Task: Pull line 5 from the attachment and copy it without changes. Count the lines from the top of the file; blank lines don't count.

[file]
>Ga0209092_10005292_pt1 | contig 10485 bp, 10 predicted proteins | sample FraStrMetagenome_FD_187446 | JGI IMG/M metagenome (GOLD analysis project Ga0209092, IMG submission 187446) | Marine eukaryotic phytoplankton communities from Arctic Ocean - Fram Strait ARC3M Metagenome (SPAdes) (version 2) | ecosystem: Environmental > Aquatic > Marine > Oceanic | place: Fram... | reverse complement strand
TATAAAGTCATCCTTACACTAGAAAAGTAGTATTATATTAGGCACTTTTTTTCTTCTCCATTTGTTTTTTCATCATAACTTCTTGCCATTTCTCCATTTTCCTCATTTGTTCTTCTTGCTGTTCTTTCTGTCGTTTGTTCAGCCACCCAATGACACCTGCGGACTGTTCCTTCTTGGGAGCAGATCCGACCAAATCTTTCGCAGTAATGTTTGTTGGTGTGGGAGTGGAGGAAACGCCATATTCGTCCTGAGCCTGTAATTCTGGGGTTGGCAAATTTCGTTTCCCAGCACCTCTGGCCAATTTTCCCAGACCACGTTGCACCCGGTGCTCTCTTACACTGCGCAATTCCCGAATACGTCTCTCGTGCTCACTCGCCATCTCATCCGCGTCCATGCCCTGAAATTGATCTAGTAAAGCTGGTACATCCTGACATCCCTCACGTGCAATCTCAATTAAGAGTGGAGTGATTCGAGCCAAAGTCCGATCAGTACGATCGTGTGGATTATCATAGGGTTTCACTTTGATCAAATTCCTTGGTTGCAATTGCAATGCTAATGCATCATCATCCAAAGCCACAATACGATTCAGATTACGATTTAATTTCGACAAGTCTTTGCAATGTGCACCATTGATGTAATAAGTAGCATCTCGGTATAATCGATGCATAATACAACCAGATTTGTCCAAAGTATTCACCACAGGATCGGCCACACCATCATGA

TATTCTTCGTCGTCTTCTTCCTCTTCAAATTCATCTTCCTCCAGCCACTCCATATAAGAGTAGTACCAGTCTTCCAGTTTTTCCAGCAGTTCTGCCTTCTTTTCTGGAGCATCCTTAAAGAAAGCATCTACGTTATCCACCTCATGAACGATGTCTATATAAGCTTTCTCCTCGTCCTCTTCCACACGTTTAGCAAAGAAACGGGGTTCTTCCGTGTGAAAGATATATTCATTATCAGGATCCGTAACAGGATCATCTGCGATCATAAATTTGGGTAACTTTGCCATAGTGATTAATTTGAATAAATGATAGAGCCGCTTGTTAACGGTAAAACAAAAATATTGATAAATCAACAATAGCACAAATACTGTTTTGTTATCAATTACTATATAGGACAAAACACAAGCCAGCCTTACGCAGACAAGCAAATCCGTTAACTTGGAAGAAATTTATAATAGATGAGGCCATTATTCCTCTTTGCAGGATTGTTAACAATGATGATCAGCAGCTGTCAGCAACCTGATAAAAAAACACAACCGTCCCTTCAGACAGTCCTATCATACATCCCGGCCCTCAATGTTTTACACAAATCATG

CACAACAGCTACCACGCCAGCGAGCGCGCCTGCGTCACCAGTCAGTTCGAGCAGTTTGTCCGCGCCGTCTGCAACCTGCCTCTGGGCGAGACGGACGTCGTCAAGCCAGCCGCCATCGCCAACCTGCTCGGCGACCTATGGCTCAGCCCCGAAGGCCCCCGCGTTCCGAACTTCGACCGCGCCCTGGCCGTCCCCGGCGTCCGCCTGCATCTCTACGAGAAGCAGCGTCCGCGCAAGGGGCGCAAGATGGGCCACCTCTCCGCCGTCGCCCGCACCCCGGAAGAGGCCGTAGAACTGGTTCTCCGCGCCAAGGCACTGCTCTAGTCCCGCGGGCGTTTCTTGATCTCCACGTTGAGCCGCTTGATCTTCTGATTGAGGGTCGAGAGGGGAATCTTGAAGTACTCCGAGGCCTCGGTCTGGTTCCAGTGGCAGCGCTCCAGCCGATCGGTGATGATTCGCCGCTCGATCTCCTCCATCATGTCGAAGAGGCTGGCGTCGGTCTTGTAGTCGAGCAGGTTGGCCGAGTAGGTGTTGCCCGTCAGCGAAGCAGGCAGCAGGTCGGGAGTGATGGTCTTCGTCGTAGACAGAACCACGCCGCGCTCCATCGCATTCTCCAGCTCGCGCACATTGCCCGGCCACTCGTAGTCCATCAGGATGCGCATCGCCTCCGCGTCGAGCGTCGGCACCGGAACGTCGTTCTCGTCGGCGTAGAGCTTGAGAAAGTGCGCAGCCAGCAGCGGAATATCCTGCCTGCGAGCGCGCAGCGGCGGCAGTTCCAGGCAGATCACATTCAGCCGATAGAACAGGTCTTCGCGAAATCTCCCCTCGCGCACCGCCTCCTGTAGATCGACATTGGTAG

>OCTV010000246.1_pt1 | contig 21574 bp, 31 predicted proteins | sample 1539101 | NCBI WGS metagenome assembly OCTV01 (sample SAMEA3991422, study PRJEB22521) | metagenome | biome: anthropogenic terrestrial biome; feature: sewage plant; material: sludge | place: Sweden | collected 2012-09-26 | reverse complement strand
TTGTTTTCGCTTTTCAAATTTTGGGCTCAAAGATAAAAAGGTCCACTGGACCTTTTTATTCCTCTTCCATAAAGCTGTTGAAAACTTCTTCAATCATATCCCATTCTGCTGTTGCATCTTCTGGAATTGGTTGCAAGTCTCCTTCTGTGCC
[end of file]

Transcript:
>OCTV010000246.1_pt1 | contig 21574 bp, 31 predicted proteins | sample 1539101 | NCBI WGS metagenome assembly OCTV01 (sample SAMEA3991422, study PRJEB22521) | metagenome | biome: anthropogenic terrestrial biome; feature: sewage plant; material: sludge | place: Sweden | collected 2012-09-26 | reverse complement strand